The word yoga is derived from the Sanskrit word yuj meaning “union.”
Yoga originated 4,000 or 5,000 years ago in India. Over time, yoga developed as a science, philosophy, and psychology.
The aims of yoga are the development of the following:
- A strong and flexible body free of pain.
- A balanced autonomic nervous system with all physiological systems, e.g., digestion, respiration, endocrine, functioning optimally.
- A calm, clear, and tranquil mind.
Apart from this yoga practices are also intended to facilitate self-transformation at every level of functioning, with the goal of improving the overall quality of life.
Yoga and the Young Generation:
The present-day metro children are facing challenges which were probably very uncommon 30-40 years back. Common in the list are childhood obesity, increased incidence of psychological problems, issues with concentration and attention, anxiety, depression, various psychosomatic disorders, asthma. To write this blog I did some research on this subject and came across lot of published scientific evidence which indicates that yoga may prevent and add on to early recovery of a good number of above mentioned ailments. There is a Cochrane review on benefits of yoga in asthma and an American publication by American academy of pediatrics on various benefits of yoga in maintaining a healthy lifestyle and prevention of some medical ailments.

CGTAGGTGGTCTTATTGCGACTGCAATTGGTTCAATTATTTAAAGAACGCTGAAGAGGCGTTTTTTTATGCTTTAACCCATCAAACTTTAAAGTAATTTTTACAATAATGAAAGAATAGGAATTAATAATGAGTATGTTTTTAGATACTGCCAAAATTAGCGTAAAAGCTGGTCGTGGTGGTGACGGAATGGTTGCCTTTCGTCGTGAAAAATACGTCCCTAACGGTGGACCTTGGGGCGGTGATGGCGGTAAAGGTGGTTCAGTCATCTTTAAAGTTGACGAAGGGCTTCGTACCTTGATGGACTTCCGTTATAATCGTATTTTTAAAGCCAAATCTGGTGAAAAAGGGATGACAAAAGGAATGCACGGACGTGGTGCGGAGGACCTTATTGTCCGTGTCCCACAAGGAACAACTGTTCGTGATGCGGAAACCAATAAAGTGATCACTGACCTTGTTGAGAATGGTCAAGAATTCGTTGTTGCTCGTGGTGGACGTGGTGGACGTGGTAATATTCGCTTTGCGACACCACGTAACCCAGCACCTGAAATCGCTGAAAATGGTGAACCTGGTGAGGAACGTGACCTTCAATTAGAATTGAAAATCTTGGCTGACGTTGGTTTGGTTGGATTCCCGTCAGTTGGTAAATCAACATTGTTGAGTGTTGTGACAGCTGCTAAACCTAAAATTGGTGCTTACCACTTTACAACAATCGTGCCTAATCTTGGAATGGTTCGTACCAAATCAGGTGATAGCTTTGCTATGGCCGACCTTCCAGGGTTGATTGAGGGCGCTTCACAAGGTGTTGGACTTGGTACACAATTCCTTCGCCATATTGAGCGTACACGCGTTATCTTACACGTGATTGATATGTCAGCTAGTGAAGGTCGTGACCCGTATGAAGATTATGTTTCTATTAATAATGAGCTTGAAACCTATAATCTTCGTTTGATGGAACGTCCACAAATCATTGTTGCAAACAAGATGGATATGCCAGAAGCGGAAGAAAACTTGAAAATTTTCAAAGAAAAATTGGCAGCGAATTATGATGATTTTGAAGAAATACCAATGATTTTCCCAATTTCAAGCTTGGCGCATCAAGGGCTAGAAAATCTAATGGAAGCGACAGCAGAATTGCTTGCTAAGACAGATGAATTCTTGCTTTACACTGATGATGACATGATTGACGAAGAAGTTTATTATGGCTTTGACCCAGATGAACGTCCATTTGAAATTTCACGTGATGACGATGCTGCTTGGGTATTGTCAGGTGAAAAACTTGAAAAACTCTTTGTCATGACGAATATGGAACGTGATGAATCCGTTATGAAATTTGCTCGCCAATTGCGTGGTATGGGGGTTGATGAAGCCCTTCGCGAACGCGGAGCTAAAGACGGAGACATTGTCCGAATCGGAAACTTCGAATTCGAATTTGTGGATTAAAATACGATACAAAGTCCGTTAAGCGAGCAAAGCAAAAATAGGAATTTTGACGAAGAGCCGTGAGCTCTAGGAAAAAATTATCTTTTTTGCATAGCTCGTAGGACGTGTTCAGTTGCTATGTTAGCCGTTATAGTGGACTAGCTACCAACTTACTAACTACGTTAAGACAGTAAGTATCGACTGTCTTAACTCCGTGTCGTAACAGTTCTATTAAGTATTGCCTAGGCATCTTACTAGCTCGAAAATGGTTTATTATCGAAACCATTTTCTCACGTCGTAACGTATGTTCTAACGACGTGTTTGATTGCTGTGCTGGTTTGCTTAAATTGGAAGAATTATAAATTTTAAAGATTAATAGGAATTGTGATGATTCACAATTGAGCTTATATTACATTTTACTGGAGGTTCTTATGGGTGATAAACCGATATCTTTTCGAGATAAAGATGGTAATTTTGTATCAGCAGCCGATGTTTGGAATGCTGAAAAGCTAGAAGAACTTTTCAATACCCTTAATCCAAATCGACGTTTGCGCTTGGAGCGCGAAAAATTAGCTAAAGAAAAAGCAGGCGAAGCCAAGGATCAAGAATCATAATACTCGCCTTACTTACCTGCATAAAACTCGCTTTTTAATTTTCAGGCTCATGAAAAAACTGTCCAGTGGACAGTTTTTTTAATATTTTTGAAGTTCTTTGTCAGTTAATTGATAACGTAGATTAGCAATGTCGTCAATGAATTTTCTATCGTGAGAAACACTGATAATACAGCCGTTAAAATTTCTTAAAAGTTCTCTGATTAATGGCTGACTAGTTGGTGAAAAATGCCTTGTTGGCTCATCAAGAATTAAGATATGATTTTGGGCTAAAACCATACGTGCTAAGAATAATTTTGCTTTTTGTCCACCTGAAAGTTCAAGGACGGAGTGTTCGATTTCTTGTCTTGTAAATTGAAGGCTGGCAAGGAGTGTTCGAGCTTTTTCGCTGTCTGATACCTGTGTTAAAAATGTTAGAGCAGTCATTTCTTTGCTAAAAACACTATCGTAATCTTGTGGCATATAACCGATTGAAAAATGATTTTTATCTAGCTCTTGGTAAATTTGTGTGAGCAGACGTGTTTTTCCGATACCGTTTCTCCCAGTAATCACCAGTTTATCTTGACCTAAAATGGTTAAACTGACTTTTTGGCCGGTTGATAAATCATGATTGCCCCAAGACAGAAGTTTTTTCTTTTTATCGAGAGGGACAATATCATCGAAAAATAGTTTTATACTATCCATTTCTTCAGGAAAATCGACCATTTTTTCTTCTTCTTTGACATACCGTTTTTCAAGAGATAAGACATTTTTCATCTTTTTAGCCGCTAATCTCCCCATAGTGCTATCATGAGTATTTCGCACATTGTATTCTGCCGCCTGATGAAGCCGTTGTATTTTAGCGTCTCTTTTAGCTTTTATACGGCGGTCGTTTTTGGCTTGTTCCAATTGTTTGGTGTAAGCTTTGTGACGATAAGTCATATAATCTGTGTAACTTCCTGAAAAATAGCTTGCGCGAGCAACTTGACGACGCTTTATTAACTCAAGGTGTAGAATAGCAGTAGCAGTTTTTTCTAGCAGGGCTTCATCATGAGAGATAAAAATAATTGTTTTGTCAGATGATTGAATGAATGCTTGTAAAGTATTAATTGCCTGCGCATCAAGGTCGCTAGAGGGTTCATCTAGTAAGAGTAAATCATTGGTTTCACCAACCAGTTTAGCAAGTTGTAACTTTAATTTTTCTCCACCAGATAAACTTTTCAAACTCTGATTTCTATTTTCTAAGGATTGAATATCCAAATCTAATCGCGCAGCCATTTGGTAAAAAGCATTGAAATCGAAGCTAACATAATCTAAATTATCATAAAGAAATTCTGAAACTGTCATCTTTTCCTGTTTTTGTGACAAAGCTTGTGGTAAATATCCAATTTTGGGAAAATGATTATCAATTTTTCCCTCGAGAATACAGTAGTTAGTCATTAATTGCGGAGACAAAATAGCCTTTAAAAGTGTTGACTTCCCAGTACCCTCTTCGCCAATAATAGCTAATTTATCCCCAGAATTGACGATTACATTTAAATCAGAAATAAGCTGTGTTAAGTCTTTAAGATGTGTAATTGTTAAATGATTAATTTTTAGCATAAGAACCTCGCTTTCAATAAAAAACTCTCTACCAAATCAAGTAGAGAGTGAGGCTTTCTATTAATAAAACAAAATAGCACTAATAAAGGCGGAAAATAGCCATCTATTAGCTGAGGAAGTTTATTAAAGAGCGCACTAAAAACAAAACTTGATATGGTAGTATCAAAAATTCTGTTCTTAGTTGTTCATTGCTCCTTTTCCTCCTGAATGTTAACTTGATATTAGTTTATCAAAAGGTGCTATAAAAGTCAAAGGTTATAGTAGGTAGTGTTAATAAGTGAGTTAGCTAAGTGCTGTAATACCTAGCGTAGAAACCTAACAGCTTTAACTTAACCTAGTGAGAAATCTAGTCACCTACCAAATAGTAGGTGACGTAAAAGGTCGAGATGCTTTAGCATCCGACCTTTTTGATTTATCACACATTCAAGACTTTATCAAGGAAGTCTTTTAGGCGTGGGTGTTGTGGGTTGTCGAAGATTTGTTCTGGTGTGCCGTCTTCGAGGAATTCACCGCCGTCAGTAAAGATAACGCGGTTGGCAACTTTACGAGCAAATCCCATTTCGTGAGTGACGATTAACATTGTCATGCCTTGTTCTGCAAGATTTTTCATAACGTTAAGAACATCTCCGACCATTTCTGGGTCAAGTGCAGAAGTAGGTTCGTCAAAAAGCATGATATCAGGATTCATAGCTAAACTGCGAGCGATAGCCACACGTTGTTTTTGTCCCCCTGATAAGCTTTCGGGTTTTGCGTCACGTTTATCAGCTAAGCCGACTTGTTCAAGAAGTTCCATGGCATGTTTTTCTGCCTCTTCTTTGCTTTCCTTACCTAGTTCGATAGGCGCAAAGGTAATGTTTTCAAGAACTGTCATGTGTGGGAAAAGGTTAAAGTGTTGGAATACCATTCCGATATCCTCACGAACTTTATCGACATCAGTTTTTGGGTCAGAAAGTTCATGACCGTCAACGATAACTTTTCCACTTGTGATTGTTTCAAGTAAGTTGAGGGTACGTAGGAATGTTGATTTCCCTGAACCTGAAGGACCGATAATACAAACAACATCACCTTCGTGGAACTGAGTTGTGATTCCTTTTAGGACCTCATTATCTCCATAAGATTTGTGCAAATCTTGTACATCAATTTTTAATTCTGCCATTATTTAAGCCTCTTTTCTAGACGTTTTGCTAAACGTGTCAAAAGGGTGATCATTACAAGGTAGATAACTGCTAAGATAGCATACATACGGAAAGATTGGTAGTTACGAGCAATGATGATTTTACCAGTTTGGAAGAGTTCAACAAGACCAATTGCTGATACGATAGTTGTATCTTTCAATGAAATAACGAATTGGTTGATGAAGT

- Studies have shown that that yoga increases working efficiency, and overall ability to concentrate and focus. Yoga fosters relaxation and breathing in a very active way, enabling children to channel their energy into goal-driven tasks.
- Yoga can also have an impact on stress management and obesity (also as a part of physical exercise).
- Research has shown that educational curricula incorporating stress- management programs improve academic performance, self-esteem, classroom behavior, concentration and emotional balance. Additional potential benefits for school-aged children include improved concentration and self-esteem.
Various individual controlled studies have shown that yoga appears to be a promising complementary therapy and stress- management tool for children and adolescents, with very low reports of adverse effects. Yoga as a therapeutic intervention has positive effects on psychological functioning, especially in children coping with emotional, mental and behavioral health problems.